This was an interesting recipe to try and figure out because of all the unfamiliar names, with non-standard phonetics. They sounded like Cantonese, so I went around asking Cantonese speakers to get some answers. Once I got the English names, it was easy to check up the Chinese characters and double check the pronunciation in Cantonese and Mandarin, thanks to CantoDict.
“Loa may” = 鹵味 = lou5 mei6 [Cantonese] / lu3 wei4 [Mandarin]
My Ee Poh Peggy tells me that this basically refers to a braised dish, and this style of cooking used to be very popular in the past – there were many types of “loa may” dishes. When I visited Taiwan, I came across a lot of 鹵味 lu3 wei4 dishes, especially 鹵肉販 lu3 rou4 fan4, which is bits of soya-sauce-braised pork fat spooned over your bowl of white rice as an alternative to plain white rice to eat with various small dishes. It’s harder to find lard cubes in health-conscious Singapore these days, as compared to the 1960s.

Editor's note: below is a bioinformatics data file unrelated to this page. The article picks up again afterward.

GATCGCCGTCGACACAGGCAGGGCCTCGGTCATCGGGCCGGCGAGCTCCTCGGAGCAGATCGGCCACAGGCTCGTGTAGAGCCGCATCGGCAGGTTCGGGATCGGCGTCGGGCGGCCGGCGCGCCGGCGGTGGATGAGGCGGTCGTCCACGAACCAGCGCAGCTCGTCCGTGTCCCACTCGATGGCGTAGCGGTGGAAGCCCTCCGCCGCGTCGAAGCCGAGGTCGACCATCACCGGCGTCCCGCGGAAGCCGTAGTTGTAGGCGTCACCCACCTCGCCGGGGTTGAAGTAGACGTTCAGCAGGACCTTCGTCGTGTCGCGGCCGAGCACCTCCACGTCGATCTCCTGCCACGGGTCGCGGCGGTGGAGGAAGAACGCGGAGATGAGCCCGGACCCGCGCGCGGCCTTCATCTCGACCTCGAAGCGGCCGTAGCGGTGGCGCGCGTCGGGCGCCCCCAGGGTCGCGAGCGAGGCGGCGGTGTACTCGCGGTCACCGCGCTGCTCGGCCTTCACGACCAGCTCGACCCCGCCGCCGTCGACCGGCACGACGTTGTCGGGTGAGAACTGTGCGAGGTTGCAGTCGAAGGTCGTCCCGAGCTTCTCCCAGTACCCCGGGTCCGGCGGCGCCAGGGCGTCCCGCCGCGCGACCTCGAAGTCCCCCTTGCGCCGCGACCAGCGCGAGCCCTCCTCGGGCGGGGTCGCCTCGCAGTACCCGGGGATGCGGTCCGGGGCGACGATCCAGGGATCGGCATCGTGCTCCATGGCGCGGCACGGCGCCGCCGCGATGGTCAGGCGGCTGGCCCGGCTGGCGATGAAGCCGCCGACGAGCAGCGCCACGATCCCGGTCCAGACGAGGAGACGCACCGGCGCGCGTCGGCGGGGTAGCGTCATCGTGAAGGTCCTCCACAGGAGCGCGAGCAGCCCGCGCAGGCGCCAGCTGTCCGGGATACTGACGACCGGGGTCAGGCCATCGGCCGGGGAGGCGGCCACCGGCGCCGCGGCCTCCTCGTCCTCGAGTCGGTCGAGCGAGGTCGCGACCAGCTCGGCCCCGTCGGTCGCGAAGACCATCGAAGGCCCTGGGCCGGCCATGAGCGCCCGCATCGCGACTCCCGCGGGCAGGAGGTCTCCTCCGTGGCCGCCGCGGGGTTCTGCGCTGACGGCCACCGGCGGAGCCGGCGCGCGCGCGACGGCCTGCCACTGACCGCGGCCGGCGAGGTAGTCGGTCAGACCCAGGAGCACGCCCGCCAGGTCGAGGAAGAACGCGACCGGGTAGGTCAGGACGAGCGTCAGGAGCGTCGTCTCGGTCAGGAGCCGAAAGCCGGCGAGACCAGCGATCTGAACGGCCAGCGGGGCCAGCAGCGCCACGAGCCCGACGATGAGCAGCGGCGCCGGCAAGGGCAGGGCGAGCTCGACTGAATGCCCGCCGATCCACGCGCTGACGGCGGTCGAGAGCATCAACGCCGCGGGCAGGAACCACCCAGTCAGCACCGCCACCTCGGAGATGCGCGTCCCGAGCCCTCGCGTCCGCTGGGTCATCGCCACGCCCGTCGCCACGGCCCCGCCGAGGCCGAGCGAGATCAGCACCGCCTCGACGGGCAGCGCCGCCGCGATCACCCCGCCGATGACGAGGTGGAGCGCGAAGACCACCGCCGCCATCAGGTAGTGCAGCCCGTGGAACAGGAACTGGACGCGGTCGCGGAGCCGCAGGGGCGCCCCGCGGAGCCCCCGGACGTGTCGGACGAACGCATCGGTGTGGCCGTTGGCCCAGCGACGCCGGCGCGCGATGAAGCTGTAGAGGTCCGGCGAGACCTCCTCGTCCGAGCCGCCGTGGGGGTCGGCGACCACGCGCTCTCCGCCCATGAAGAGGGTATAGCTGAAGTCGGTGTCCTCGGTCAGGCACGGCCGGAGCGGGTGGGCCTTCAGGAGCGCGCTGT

“Yin sye mai” = jyun4 seoi1 mai5 [Cantonese] / 2 sui1 mi3[Mandarin] = coriander seed米 =
“Park-kork” = 八角 = baat3 gok3 [Cantonese] / ba1 jiao3 [Mandarin] = star anise
“Kwai phay” = 桂皮 = gwai3 pei4 [Cantonese] /gui4 pi2 [Mandarin] = cinnamon
This was the hard one, not everyone knew it and the ‘phay’ [skin] part of the phrase made us guess all sorts of other things, such as lemon peel, which didn’t sound right in the context of this recipe.